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Reloading Berger Bullets


Do I need to neck turn?

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Unread 06-17-2013, 04:54 AM
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Re: Do I need to neck turn?

I have a 30 BR that is using .0105" neck wall thickness with .001" release per side.

I would say you could go even thinner but if you use a repeater recoil might move the bullet too easily as the thinner walls don't offer much neck tension.

Getting back to neck turning. I bumped into a great article on
where they discuss no turn vs turned necks. This is a BR site and naturally the article below is discussing BR equipment. So take it as it was intended. LR hunting certainly has different considerations such as having to work with more neck tension as most of us use repeaters:

Tunnel Tests Show Superiority of Turned Necks

Turning necks is widely, if not universally, done by short-range benchresters shooting 6 PPC and 22 PPC cartridges. On the other hand, many long-range shooters, using bigger cases with longer bullets, have had great success with sorted, but non-neck-turned Lapua brass. For example, Richard Schatz has set multiple world records, and won many major matches shooting his no-turn Dashers.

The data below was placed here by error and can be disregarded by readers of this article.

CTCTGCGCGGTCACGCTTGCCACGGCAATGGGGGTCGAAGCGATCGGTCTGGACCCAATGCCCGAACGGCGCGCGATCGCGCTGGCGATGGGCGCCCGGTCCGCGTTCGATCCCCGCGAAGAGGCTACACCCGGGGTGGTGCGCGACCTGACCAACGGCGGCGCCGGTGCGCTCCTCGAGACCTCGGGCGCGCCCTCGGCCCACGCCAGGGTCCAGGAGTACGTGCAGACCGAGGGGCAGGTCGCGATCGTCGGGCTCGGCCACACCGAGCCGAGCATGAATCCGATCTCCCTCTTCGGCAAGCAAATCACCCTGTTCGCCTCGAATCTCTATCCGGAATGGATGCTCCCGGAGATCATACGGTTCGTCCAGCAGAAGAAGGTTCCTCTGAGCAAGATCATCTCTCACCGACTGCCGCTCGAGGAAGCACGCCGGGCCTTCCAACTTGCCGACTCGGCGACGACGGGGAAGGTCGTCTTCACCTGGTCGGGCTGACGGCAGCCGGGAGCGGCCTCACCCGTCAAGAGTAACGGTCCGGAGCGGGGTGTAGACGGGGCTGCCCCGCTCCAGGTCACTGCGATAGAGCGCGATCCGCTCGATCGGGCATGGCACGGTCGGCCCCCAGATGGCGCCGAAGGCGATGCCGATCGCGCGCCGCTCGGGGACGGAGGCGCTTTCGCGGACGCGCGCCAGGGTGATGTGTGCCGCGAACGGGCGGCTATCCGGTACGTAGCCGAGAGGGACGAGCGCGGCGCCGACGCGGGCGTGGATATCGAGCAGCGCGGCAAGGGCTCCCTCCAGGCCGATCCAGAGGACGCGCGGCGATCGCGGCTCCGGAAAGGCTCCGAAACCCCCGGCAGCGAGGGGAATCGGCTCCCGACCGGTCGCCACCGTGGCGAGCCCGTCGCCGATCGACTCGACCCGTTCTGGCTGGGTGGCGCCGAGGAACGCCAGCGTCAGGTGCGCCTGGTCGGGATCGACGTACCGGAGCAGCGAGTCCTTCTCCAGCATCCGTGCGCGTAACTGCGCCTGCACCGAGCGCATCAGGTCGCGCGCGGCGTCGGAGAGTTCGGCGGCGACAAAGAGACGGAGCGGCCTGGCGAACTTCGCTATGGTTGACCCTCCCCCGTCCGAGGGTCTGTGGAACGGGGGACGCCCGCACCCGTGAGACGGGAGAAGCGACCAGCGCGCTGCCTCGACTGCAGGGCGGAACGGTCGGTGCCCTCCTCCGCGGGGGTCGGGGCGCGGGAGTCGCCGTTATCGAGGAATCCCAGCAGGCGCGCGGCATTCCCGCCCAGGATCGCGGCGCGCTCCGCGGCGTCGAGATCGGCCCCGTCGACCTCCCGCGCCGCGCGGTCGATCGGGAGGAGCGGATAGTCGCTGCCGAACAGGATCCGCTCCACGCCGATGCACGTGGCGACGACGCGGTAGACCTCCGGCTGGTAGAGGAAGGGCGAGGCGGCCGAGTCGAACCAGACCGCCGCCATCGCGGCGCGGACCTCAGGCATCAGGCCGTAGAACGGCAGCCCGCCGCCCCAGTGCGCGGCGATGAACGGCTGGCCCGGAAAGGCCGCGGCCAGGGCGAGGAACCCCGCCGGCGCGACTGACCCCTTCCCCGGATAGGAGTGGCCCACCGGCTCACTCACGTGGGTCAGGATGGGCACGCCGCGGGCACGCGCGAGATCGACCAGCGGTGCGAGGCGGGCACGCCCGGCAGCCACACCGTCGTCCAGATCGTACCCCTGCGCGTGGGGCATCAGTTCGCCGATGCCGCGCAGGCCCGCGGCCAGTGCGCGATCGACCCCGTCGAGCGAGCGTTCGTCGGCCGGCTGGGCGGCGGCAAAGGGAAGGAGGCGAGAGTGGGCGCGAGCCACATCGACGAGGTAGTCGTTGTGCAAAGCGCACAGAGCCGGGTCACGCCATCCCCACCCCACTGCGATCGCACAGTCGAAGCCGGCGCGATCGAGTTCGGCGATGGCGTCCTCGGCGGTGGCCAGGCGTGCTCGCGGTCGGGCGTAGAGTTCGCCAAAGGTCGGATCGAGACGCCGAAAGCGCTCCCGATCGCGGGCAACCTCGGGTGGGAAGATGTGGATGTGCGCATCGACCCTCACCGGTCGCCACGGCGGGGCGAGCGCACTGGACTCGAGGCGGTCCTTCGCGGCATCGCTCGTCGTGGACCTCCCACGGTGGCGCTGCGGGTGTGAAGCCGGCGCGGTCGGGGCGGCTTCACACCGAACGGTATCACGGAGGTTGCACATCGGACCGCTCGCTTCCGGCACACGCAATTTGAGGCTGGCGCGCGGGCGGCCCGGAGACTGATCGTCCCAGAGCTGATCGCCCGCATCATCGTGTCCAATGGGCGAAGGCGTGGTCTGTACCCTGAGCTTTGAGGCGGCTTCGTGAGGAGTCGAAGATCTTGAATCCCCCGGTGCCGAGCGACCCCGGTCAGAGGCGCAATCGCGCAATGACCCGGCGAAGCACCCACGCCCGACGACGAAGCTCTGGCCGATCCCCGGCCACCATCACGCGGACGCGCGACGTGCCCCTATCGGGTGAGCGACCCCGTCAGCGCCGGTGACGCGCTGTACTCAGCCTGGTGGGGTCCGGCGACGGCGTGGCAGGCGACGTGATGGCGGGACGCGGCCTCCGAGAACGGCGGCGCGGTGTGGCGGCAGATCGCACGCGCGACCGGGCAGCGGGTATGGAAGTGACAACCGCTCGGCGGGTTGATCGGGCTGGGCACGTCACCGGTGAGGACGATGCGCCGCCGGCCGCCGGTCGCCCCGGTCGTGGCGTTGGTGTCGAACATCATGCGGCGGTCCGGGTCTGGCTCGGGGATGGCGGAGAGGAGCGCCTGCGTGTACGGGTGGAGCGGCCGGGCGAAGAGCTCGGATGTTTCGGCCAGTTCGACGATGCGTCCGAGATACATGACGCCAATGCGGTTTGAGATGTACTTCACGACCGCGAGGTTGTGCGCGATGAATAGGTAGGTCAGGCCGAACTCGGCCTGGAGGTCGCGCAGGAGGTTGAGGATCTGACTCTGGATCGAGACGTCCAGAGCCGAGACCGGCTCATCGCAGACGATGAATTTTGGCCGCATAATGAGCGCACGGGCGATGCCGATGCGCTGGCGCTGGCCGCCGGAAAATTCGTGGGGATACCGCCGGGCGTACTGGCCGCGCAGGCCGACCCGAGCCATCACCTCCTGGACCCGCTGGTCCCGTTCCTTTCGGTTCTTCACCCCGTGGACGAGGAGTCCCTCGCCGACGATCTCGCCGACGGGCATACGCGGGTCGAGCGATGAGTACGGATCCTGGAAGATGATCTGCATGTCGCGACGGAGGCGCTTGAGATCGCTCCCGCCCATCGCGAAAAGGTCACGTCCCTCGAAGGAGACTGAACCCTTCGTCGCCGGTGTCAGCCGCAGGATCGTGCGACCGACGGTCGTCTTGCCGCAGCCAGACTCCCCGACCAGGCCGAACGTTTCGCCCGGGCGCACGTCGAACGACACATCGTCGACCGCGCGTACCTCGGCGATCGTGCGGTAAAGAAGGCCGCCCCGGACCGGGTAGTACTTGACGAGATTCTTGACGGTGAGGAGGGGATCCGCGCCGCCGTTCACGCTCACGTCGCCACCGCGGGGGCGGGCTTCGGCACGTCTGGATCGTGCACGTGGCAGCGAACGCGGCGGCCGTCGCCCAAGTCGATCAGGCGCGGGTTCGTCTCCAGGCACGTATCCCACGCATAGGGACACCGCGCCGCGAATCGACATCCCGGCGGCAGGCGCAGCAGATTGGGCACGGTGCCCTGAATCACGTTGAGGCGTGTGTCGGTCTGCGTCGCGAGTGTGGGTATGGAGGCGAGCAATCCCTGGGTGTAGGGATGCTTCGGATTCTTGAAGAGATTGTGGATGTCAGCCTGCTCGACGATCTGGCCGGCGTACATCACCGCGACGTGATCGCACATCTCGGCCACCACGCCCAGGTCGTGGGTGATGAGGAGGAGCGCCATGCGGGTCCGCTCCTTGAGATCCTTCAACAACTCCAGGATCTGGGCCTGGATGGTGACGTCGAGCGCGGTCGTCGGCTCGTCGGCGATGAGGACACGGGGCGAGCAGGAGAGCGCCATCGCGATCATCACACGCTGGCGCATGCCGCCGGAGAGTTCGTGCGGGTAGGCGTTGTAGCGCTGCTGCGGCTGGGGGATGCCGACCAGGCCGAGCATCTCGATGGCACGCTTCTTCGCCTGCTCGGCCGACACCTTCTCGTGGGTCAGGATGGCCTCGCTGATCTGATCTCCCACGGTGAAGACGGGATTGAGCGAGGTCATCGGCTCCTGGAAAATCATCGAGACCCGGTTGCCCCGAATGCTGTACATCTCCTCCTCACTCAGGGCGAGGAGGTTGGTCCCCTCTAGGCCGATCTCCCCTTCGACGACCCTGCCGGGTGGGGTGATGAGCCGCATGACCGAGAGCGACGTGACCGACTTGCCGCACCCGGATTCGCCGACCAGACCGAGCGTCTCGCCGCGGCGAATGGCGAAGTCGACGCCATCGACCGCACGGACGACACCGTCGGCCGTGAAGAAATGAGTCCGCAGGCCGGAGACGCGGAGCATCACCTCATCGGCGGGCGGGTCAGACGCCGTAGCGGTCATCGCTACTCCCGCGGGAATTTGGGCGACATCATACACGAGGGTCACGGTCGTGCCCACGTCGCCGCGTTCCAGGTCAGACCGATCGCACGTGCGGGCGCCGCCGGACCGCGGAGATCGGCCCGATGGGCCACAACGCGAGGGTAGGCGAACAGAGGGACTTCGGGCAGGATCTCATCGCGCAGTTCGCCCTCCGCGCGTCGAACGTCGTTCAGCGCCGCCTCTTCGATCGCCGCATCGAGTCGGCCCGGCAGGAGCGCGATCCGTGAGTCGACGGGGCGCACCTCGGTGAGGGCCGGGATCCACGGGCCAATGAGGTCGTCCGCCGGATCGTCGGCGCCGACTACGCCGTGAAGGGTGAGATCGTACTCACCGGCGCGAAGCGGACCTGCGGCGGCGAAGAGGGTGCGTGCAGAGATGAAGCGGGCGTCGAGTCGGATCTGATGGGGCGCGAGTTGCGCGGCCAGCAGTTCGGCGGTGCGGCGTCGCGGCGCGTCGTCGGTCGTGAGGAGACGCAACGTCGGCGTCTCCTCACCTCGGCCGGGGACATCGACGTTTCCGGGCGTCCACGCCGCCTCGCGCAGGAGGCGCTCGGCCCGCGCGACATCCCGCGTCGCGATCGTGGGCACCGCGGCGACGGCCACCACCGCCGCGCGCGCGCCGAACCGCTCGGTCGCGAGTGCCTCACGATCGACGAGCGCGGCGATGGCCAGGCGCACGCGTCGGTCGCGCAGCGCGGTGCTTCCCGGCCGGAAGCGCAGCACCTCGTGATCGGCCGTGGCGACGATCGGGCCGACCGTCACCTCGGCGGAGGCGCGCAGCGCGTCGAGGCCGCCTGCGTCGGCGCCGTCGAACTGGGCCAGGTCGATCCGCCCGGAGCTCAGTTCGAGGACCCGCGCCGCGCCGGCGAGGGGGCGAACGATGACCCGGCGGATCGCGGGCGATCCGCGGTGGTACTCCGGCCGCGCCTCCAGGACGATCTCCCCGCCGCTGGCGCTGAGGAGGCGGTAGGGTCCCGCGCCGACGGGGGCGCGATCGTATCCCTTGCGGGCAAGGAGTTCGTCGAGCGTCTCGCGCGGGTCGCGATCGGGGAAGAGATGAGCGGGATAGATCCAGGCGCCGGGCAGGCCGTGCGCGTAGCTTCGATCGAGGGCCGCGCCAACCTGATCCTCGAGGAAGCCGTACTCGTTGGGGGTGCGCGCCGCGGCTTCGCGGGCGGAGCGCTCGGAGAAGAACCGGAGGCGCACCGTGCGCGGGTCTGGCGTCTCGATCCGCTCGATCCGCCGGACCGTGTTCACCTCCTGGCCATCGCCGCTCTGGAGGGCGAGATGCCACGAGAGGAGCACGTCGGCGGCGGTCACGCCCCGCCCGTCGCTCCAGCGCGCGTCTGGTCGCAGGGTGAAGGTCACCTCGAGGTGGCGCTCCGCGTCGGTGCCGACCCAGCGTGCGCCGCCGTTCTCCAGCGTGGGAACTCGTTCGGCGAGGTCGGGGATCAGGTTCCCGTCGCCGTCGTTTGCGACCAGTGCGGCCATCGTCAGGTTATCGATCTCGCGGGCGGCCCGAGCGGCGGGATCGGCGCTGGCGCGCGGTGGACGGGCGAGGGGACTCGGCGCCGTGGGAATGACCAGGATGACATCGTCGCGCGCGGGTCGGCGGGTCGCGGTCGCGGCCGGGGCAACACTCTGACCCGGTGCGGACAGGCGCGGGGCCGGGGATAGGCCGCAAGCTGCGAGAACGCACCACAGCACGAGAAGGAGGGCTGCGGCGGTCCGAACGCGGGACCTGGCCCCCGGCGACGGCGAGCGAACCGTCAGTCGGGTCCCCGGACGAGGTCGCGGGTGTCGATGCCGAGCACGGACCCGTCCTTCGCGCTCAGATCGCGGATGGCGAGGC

Turned necks still completely dominate the short-range benchrest game. But, do we have any hard evidence of how much of an advantage turned necks offer? And, is it fair to say that turning necks is less advantageous with longer, heavier bullets typically used for 600- and 1000-yard benchrest?

Lou Murdica is a very skilled benchrest shooter in California. This editor has personally seen Lou finish first in a short-range BR match competing against some of the best shooters on the West Coast. Lou does a lot of serious comparison testing of components, and he has access to an indoor tunnel. The tunnel allows Lou to eliminate (or at least minimize) wind effects when testing ammo. Over the past few months Lou has been testing turned vs. unturned necks, and he recently posted some interesting conclusions.

Lou writes: “I don’t want to say that what some people have done is wrong for them, but I have been testing for nine months, shooting three to four times a week. I have found that there IS a difference between turned brass and unturned brass. Turned brass has shot better every single time in my tests. However, I have also come to the conclusion that if you shoot with very, very light neck tension it is hard to tell the difference between turned brass or unturned brass. If you shoot with any neck tension, though, turning does make a difference and you can get flyers with unturned brass.

The benefits of neck-turning showed up more in the 22 calibers than the 6mm. Moreover, I shot thick necks in the 6mm better than the 22. I found that the 22 wanted more release that the 6mm. I could get the 6mm to shoot tight necks easier than the 22.